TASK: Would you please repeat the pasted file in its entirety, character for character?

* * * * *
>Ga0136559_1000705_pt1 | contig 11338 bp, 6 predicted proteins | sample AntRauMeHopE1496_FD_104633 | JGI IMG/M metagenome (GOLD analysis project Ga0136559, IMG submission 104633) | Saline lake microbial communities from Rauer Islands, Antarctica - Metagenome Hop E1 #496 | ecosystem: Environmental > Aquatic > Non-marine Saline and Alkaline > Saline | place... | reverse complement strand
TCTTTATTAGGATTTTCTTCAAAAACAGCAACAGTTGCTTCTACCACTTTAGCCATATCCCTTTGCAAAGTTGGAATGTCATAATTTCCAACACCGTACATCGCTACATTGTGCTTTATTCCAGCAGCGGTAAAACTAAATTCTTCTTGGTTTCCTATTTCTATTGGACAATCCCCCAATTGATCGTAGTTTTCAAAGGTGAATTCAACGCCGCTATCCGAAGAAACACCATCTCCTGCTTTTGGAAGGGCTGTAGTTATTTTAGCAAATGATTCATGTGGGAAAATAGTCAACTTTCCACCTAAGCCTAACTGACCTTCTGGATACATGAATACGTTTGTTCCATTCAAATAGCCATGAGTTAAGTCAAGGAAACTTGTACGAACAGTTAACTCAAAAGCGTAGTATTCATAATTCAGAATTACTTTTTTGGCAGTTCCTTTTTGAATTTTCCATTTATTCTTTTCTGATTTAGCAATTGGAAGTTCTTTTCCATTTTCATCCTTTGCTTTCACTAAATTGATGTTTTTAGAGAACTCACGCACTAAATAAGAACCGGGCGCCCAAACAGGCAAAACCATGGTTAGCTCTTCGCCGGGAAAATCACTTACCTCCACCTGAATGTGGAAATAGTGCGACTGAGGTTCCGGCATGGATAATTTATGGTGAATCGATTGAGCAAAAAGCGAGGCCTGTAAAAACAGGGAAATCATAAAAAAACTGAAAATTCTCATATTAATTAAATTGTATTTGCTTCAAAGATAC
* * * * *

>Ga0136559_1000705_pt1 | contig 11338 bp, 6 predicted proteins | sample AntRauMeHopE1496_FD_104633 | JGI IMG/M metagenome (GOLD analysis project Ga0136559, IMG submission 104633) | Saline lake microbial communities from Rauer Islands, Antarctica - Metagenome Hop E1 #496 | ecosystem: Environmental > Aquatic > Non-marine Saline and Alkaline > Saline | place... | reverse complement strand
TCTTTATTAGGATTTTCTTCAAAAACAGCAACAGTTGCTTCTACCACTTTAGCCATATCCCTTTGCAAAGTTGGAATGTCATAATTTCCAACACCGTACATCGCTACATTGTGCTTTATTCCAGCAGCGGTAAAACTAAATTCTTCTTGGTTTCCTATTTCTATTGGACAATCCCCCAATTGATCGTAGTTTTCAAAGGTGAATTCAACGCCGCTATCCGAAGAAACACCATCTCCTGCTTTTGGAAGGGCTGTAGTTATTTTAGCAAATGATTCATGTGGGAAAATAGTCAACTTTCCACCTAAGCCTAACTGACCTTCTGGATACATGAATACGTTTGTTCCATTCAAATAGCCATGAGTTAAGTCAAGGAAACTTGTACGAACAGTTAACTCAAAAGCGTAGTATTCATAATTCAGAATTACTTTTTTGGCAGTTCCTTTTTGAATTTTCCATTTATTCTTTTCTGATTTAGCAATTGGAAGTTCTTTTCCATTTTCATCCTTTGCTTTCACTAAATTGATGTTTTTAGAGAACTCACGCACTAAATAAGAACCGGGCGCCCAAACAGGCAAAACCATGGTTAGCTCTTCGCCGGGAAAATCACTTACCTCCACCTGAATGTGGAAATAGTGCGACTGAGGTTCCGGCATGGATAATTTATGGTGAATCGATTGAGCAAAAAGCGAGGCCTGTAAAAACAGGGAAATCATAAAAAAACTGAAAATTCTCATATTAATTAAATTGTATTTGCTTCAAAGATAC